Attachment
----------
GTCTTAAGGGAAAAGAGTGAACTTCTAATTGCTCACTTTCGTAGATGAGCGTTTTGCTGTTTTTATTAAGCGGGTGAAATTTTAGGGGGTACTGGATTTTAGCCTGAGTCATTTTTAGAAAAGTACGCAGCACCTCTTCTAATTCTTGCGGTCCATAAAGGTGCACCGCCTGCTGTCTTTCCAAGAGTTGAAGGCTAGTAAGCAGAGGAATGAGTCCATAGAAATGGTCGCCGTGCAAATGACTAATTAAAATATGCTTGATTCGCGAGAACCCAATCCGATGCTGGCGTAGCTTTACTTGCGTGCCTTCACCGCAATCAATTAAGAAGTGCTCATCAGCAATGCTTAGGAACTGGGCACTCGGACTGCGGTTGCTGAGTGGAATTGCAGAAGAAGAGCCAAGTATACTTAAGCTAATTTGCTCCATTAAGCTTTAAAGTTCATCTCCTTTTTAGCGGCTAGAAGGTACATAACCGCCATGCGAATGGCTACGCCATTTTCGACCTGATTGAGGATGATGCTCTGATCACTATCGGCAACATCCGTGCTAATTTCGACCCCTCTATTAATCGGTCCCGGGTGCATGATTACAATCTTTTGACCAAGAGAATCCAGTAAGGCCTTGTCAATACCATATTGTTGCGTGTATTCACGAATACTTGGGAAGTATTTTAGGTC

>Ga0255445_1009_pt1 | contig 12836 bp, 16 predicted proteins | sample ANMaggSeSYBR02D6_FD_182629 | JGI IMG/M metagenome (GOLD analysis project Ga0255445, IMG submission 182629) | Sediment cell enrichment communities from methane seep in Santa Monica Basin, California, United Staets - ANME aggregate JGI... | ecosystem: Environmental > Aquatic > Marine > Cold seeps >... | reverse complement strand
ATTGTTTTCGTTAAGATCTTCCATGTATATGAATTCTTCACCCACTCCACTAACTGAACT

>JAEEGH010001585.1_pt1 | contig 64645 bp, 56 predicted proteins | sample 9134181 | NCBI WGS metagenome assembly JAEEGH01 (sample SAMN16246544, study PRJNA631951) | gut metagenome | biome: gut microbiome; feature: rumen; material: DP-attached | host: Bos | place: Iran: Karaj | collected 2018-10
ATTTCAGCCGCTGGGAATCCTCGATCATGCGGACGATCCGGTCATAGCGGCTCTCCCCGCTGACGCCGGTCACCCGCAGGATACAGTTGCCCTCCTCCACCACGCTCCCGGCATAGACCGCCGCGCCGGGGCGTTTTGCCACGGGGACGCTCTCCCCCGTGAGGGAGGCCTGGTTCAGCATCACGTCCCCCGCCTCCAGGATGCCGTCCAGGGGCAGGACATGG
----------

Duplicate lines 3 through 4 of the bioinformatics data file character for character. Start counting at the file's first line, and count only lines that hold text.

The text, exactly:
ATTGTTTTCGTTAAGATCTTCCATGTATATGAATTCTTCACCCACTCCACTAACTGAACT

>JAEEGH010001585.1_pt1 | contig 64645 bp, 56 predicted proteins | sample 9134181 | NCBI WGS metagenome assembly JAEEGH01 (sample SAMN16246544, study PRJNA631951) | gut metagenome | biome: gut microbiome; feature: rumen; material: DP-attached | host: Bos | place: Iran: Karaj | collected 2018-10